their respective corporations. The response which this invitation
received from the township boards was various, indicative, in some
instances, of a zeal and devotion of the most commendable cha-
racter; in others, of a negligence and apathy of the most unques-
tioned type. The facts were too manifest and the case too palpable
to admit of any other construction in some instances. In several
cases the attendance was materially affected by circumstances that
forbid it being regarded as the true index of their educational zeal.
In two instances the communications failed to reach the auditors,
and in both cases those officers, when apprised of the failure, did
all in their power to remedy the deficiency of timely notice. Two
auditors unfortunately mislaid or forgot the communication, and
consequently failed to notify the trustees of the contemplated
meeting. In several other counties, from the brevity of -the period
between the reception of the notice by the auditor and the time
appointed for the interview, intelligence of it did not reach all the
trustees in season to admit of their attendance. In four counties,
Union, Switzerland, Monroe, and Hendricks, every township was
represented. Of these, Monroe furnished the largest deputation.
The method adopted by her auditor was both unique and original,
and it suggests the propriety of statutory provision, beyond a sim-
ple invitation, to secure the attendance of trustees at these county
visitations. Why require the Superintendent to visit every county
in the State, and hold him recreant to his duty if he fail to do it, and
leave it to the convenience, inclination, or caprice of the town-
ship boards to determine whether they will favor him with their
presence? The impulsive power of a subpoena would not injure
the feelings nor persons of the staunch friends of education, but it



442

might be of great service to quicken the zeal of such of .the trus-
teeship as have the reputation of being feeble in the faith. Its
benefits would not be confined to this class of officers merely, but
even others might feel its reflective influence, and find it an admir-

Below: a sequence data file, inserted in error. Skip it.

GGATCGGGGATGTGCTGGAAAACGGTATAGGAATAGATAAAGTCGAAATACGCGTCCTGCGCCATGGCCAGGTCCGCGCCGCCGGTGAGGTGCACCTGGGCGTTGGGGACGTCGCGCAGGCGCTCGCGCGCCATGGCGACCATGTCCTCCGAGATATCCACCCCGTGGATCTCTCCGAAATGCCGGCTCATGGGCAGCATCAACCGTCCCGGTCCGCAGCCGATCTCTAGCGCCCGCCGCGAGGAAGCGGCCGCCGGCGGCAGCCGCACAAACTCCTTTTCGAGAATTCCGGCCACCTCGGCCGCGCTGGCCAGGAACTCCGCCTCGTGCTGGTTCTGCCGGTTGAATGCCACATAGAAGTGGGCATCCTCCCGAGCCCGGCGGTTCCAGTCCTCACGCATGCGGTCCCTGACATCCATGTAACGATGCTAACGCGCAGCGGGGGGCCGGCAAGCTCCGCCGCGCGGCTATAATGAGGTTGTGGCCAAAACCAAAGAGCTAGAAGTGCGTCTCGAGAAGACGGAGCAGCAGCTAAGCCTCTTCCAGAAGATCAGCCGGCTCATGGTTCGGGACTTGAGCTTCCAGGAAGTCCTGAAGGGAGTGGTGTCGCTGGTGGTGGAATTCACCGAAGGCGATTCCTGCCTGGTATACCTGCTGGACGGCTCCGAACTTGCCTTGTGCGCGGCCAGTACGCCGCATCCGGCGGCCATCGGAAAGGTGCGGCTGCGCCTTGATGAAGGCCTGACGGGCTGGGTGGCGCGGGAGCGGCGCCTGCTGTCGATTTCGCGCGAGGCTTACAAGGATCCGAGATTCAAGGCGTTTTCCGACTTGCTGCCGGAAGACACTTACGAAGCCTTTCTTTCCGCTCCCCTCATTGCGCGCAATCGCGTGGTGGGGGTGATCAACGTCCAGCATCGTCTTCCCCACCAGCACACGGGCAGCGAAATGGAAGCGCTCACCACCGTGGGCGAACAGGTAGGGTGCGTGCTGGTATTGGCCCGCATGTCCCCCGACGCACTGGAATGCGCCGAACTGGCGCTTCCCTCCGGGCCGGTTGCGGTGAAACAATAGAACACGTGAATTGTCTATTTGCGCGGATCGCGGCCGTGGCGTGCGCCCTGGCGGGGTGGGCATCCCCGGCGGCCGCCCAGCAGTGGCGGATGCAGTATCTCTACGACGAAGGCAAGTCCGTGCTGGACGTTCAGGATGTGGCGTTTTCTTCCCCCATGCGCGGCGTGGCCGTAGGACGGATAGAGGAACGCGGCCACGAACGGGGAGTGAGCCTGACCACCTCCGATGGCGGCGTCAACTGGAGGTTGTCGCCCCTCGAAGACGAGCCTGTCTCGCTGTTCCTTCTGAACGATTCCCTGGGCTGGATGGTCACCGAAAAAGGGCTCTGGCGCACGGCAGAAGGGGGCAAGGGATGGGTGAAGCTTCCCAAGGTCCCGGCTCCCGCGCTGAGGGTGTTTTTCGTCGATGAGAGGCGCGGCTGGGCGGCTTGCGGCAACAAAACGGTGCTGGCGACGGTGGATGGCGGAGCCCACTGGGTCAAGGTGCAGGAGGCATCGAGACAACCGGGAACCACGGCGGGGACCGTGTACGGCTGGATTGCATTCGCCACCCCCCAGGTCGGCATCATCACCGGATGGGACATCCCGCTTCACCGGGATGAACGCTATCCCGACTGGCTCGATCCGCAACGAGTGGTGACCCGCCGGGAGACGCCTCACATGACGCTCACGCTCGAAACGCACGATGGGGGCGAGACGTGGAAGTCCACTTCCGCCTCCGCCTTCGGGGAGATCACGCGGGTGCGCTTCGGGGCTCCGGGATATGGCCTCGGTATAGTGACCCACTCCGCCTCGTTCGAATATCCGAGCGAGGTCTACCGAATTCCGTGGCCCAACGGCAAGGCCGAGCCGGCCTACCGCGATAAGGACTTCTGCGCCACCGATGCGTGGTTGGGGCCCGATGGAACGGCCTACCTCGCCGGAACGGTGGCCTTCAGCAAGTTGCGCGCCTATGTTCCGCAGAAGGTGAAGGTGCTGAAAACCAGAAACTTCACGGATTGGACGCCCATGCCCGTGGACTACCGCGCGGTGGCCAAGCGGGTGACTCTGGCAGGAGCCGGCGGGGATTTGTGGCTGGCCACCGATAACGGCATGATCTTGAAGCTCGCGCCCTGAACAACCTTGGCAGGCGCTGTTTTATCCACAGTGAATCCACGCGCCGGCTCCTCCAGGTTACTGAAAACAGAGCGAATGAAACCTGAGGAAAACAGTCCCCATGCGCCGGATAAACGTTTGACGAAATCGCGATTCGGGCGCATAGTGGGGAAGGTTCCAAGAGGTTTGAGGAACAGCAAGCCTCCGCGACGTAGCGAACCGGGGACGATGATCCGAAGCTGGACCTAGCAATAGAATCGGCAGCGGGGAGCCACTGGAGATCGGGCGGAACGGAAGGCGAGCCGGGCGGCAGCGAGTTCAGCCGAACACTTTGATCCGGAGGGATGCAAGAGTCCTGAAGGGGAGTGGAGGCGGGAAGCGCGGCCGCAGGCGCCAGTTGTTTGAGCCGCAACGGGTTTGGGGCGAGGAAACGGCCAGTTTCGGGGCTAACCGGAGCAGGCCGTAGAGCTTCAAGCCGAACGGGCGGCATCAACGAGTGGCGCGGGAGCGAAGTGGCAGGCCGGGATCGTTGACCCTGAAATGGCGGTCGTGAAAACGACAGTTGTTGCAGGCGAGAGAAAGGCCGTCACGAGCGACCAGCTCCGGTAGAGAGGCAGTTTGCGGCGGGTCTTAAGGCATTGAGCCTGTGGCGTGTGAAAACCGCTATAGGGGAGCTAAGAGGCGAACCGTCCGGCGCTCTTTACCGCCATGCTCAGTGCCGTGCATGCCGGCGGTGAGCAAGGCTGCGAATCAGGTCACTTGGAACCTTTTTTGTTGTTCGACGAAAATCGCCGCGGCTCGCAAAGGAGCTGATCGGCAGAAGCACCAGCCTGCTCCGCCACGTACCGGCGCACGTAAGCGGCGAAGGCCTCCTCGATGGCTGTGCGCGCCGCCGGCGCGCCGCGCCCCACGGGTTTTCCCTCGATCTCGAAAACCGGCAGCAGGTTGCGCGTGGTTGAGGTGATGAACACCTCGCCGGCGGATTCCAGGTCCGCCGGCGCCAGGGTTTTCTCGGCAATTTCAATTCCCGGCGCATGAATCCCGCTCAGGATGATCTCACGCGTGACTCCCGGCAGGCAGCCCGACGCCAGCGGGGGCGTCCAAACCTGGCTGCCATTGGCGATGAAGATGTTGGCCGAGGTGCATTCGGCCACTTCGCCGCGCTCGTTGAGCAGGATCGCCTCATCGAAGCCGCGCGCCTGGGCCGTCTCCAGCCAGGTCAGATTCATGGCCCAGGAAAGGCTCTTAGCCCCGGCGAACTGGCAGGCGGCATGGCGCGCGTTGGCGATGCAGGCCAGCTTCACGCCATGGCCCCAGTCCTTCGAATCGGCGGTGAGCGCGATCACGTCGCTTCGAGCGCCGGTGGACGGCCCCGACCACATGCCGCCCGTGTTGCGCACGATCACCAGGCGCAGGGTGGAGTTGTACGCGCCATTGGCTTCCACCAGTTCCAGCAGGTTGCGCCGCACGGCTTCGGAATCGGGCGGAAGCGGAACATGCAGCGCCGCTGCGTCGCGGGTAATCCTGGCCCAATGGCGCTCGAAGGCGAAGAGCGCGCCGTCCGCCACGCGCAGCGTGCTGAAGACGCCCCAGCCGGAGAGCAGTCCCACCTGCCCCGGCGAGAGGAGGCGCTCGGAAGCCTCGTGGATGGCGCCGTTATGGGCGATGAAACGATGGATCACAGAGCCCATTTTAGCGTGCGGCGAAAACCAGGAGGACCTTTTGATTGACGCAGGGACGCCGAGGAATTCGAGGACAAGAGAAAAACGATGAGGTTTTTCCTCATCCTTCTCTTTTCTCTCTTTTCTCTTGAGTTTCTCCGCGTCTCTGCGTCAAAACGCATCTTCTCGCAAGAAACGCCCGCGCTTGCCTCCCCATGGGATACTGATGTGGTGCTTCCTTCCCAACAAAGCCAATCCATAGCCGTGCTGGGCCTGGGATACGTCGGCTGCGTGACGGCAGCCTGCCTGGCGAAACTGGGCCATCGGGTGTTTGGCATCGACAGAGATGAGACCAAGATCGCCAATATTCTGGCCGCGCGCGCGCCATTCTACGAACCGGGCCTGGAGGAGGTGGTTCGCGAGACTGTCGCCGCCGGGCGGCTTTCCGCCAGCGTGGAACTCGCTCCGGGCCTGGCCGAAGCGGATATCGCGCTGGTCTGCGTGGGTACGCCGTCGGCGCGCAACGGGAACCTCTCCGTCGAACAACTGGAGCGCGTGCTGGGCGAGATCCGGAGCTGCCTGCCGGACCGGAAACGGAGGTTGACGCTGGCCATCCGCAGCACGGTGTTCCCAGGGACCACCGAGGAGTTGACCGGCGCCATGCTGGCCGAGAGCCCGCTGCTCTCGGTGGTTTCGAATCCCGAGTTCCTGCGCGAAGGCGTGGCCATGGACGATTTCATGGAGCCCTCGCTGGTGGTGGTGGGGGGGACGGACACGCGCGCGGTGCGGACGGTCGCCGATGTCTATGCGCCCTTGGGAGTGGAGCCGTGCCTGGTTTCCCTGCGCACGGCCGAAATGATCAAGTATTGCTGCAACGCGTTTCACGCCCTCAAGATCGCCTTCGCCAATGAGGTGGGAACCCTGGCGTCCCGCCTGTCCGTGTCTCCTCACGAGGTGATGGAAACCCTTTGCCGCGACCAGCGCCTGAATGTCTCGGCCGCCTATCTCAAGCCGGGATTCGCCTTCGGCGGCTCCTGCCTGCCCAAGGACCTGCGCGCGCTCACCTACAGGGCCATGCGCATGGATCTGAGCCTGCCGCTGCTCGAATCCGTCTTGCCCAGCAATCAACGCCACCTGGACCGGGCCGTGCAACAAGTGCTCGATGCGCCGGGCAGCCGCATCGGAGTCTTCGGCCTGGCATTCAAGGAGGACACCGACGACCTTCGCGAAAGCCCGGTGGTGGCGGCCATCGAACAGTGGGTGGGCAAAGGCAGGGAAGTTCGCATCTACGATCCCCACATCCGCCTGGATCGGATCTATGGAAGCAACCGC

able prescription for treacherous memories and sluggish move-
ments.

It is obvious that such interviews of the Superintendent with
the township trustees must be productive of the happiest results.
Their tendency would be to bring these functionaries into a more
cordial sympathy with each other, as well as furnish the former an
opportunity to impart much valuable information to the latter,
solve their doubts, quicken their flagging zeal, cheer their dispond-
ing spirits, and awaken fresh enthusiasm in this arm of the
educational corps. Such an official interchange of thought and
comparison of experience on the part of the trustees would not
only give the Superintendent an insight into the real workings of
the system, and bring to light latent defects which might otherwise
escape his notice and elude his search, but it would also sharpen
the intellectual perception, strengthen the moral courage, and im-
part new life and vigor to the subsequent action of these township
authorities themselves. Such has been the result of the last year's
experience, to a greater or less extent, to both trustees and Super-
intendent, notwithstanding the many disadvantages under which
that experience has been reached. It is also evident that these in-
terviews must prove a rich and reliable source of information to
all who wish to ascertain the real character of our educational system,
its legitimate workings and ultimate results. A careful study of
our code from this stand point will dissipate many doubts and ob-
jections which have their origin in the surmisings of ignorance, the
conjectures of prejudice, or imaginings of selfishness.

The sole aim and purpose of the suggestions that may follow,
will be to introduce nothing, that does not either rest on the firm and
immutable basis of experience, or can be demonstrated to be a
legitimate sequence, or a natural concomitant of the principles
underlying our school code. Fancy should not usurp the place of
fact, nor speculation assume the authority of experience in educa-
tional matters. Theory, that has no correspondence with reality,
may justly be discarded, but it is no mark of wisdom, no evidence
of sagacity, no proof of progress, to reject that as idle theory, or
visionary speculation, which elsewhere, under similar circum-
stances, has become a sober fact, a blessed reality. The croaking?
of ignorance, the carpings of prejudice, the sneers of self conceit
and the anathemas of inflated arrogance are harmless missile?.
While they may provoke a smile and awaken pity, they also illus-